Happy Wednesday! A Danish windmill circa 1887, now a charming countryside home near sandy beaches!
I finally ventured into the wondrous world of Danish homes, and you are in for a treat! There are so many beautiful, sunny, historic homes to share with you – can’t wait to post a bunch! This windmill caught my attention in particular because not only is it such a unique structure from the exterior, with a beautiful location, all of the books and windows and organic charm of the interior had me totally in love. What do you think?
From the listing on Ivan Eltoft Nielsen, clumsily translated from Danish:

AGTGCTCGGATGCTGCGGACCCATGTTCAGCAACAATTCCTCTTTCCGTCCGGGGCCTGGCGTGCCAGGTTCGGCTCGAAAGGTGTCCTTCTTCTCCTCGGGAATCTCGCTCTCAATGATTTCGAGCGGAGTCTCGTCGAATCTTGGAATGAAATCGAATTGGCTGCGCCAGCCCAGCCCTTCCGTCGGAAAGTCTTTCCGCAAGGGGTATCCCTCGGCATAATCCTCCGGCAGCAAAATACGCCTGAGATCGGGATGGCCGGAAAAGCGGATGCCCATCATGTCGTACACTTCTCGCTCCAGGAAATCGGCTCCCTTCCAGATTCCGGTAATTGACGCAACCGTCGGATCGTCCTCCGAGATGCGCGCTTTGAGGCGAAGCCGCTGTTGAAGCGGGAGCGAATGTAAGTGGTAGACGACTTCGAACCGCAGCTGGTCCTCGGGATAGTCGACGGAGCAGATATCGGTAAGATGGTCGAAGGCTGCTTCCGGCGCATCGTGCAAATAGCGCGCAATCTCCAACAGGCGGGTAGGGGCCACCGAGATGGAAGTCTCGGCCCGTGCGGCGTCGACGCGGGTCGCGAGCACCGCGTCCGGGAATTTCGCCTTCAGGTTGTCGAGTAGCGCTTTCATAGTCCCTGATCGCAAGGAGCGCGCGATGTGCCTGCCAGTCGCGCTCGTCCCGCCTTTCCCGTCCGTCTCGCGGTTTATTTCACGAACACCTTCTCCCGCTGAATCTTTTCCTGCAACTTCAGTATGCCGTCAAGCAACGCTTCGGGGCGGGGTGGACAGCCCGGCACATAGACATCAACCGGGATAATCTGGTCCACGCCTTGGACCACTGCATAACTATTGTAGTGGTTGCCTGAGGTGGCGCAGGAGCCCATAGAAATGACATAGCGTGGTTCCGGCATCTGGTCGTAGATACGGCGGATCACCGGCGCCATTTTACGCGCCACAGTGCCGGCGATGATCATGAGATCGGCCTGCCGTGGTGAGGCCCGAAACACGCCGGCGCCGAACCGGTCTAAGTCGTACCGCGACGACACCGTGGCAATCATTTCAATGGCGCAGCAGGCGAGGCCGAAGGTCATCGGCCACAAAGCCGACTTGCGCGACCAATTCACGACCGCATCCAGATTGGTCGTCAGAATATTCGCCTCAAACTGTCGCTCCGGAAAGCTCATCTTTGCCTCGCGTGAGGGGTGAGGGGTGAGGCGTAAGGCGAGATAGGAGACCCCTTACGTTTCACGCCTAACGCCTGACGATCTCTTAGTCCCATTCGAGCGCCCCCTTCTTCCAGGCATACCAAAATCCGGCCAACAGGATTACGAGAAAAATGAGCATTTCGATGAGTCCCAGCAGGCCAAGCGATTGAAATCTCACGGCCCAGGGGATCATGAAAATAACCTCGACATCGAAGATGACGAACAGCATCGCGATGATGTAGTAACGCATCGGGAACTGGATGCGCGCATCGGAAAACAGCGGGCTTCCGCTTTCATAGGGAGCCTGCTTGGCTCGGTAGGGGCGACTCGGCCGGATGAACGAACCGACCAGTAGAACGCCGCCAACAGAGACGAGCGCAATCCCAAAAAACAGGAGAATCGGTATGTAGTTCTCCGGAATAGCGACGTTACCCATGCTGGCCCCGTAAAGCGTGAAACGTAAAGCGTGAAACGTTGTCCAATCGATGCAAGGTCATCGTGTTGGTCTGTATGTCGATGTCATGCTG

Ordrup Mill is located high. It makes a windmill now once, and preferably as high as possible, because this is where the wind is best. But it is also here that the view is best over Sejerøbugten. Like most wind turbines, Ordrup Mill was built in the 19th century. There are not many left, and those that are have been renovated to the historical memory of the time once, but quite a few have also been renovated for habitation. The octagonal construction on all floors is an interesting experience, not only because load-bearing structures today are simple and tucked away in walls and ceilings, but also because square and rectangular spaces are the ones we usually find ourselves in. Each floor has it incomparable view, from the sub-mill to the upper-mill. We are on the top of Ordrup, and the view of the beautiful Ordrup Næs peninsula is so clear that the map could have been drawn with a pencil here. In the water are Sejerø and Nekselø. And on the horizon, Samsø is seen on the clearest day. Ordrup Mill was built in 1887 and was originally a watermill and from the end of the 16th century. The grain mill was discontinued in the 1940s, and after being empty for a number of years, for approx. 1955 set up a café and later a patisserie. The wind turbines are an important legacy in Danish cultural history. They ground grain into flour and gave us bread on the table. The mills were important in an agricultural country, hence the saying ‘he who comes first to the mill gets painted first,’ to be operated in the order in which one approaches. But if you are the happy owner of the mill, there is probably no reason to hurry.